Key Points:

This is a dream come true. I'm walking down the tunnel towards the hallowed playing surface at Old Trafford and the crowd is going mad.

The noise is deafening and as we approach the end it gets even louder as the fans break into a chant: "Uni-ted, Uni-ted."

Suddenly I'm out of the tunnel and standing beside the legendary green playing area of what they call the Theatre of Dreams.

The chant changes into the grand old Manchester United song, "Hello, hello, we are the Busby Babes" and I look up to see ... row upon row of empty seats.

Sadly, I haven't suddenly become a member of the most famous football team in the world, this is just the grand finale of a tour of their museum and stadium.

The noise is only a recording and there's a metal barrier between me and the pitch where the ground staff are manicuring the perfect surface. But just being there is the realisation of a dream.

Although I'm a rugby fanatic, I've been a Man U fan for nearly 40 years, since I was on my OE in Britain and watched the television coverage of their fabulous 1968 European Cup victory over Benfica.

Since then I've followed results, occasionally seen games on television, and acquired a Ryan Giggs shirt and a Man U cap, but I've never been to Old Trafford, let alone to a game.

So when I knew I was going be near Manchester around Christmas, it was a fantastic opportunity to catch up with my team for the first time.

Looking around Old Trafford is easy enough to do. They run tours of the stadium and museum every day, except when there's a game.

The museum covers three floors and is packed with gleaming trophies, photos of great players, signed jerseys, displays covering the greatest moments in the club's history and clips of the team in action.

And then you get to check out the directors' box, the dugout with heated flooring where the substitutes sit, the team dressing room and finally the tunnel to the pitch and the chanting fans.

But getting into an actual game is much more challenging. This is one of the most successful clubs in the world and they have a waiting list for tickets.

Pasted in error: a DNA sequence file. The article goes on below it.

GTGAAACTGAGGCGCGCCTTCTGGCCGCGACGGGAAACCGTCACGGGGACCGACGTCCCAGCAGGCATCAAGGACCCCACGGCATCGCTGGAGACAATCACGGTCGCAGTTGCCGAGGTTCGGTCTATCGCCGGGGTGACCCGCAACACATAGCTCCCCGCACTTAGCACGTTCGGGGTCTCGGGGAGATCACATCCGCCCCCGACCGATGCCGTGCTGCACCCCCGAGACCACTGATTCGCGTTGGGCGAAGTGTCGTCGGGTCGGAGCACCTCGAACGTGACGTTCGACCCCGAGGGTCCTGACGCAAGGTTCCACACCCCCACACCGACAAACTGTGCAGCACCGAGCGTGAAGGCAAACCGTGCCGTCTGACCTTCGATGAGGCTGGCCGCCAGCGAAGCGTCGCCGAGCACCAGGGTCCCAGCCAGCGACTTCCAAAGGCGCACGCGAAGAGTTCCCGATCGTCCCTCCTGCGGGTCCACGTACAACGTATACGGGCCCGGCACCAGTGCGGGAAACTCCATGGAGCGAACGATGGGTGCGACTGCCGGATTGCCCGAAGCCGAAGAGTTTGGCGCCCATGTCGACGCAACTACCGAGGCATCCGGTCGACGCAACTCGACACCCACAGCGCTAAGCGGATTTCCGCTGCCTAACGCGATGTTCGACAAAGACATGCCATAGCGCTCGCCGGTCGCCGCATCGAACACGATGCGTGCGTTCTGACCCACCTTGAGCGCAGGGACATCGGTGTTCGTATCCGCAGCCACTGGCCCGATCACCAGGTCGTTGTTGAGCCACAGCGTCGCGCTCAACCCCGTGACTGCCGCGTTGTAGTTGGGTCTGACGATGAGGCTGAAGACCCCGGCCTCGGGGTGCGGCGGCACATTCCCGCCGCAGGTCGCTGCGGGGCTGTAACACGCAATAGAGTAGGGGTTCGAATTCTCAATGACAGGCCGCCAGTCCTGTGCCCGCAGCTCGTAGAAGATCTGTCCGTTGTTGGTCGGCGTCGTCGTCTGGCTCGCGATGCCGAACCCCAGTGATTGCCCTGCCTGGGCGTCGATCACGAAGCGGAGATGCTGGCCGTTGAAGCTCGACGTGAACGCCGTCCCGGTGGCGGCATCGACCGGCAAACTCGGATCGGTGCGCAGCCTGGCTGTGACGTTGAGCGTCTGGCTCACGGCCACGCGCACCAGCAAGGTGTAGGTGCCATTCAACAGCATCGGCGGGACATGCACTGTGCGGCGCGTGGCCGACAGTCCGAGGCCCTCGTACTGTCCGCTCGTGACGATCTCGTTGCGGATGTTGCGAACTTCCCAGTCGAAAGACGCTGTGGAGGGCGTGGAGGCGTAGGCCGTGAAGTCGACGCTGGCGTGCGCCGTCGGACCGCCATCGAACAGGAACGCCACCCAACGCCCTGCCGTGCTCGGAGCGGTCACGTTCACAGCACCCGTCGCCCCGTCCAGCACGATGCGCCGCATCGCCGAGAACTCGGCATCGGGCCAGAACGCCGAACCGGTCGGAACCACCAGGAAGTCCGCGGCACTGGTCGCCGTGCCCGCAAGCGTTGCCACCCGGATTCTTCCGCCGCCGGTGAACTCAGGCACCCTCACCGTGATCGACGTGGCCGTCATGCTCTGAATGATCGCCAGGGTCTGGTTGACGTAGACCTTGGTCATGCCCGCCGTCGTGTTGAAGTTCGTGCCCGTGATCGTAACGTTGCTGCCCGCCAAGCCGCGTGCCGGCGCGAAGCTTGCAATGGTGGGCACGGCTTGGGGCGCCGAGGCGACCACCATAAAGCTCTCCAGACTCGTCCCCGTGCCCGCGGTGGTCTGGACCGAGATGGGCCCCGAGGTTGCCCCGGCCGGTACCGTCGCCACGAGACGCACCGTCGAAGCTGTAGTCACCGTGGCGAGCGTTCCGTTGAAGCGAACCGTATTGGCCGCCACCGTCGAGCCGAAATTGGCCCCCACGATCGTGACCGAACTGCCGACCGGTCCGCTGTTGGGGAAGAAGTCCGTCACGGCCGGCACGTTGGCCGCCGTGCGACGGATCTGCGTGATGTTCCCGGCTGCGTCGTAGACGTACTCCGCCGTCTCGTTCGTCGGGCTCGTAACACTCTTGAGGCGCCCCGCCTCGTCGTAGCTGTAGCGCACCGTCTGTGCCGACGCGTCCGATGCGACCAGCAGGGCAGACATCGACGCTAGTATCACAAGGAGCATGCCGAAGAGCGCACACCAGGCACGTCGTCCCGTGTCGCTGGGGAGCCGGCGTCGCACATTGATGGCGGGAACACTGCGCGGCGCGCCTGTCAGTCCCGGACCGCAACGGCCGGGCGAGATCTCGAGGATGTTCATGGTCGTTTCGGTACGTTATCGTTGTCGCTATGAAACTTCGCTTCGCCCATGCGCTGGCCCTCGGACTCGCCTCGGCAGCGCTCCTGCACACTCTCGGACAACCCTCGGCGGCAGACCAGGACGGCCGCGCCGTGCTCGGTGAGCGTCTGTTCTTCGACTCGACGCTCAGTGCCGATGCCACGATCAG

Visit Britain, the British tourist organisation, and Manchester Tourism, the city's promotional body, approached the club on my behalf for tickets to the Boxing Day clash between Man U and Wigan.


I sent emails explaining that I was a lifelong fan who wanted to come to a game to write a story about it.

No reply.

In desperation I turned to the internet. The prices were fairly steep but this was a once-in-a-lifetime opportunity, a chance to see the best in the world in action and that is priceless.

So I sold the car and bought two tickets.

On Boxing Day we headed to Manchester, checked into our hotel and set out to walk to the ground.

As we got closer we found ourselves part of a trickle of other fans, then a stream, then a river and finally a vast torrent.

Down Sir Matt Busby Way we poured and there it was: Old Trafford, with a statue of Sir Matt outside, a giant picture of Wayne Rooney over the entrance, souvenir hawkers and touts on all side and mounted police keeping an eye on proceedings.

The vast stadium filled incredibly smoothly - a record crowd of 76,018, they announced - the singing and chanting rose in volume and the teams took the field.

What followed was a fantastic experience. The football, to my untutored eye, was superb, far better than the World Cup matches I had watched on television.

And the atmosphere was marvellous. There seemed to be songs for every player and every occasion.

When Rooney created several chances the fans burst into "walking in a Rooney wonderland ...".

When Ronaldo scored twice just after halftime they sang, "he plays on the left, he plays on the right, oh Christiano Ronaldo ...".

In between were songs about United's past glories, greats of yesteryear like Eric Cantona and, of course, "the Busby Babes ...".

The Wigan fans were even more impressive noise wise. At 3-0 down they came up with a song about how that sort of score didn't bother them and, anyway, Man U's players might be good but their supporters were ... um ... inadequate.

And so it went, back and forth, on the field and in the stands, until the game was over and United had won 3-1.

As we left we were still on a high.

If you have even the slightest interest in sport and you're going to Europe, then you should sell the car, mortgage the house, pawn the family silver and get tickets to a big game.

You won't regret it.

Jim Eagles visited Manchester as guest of Visit Britain and Emirates.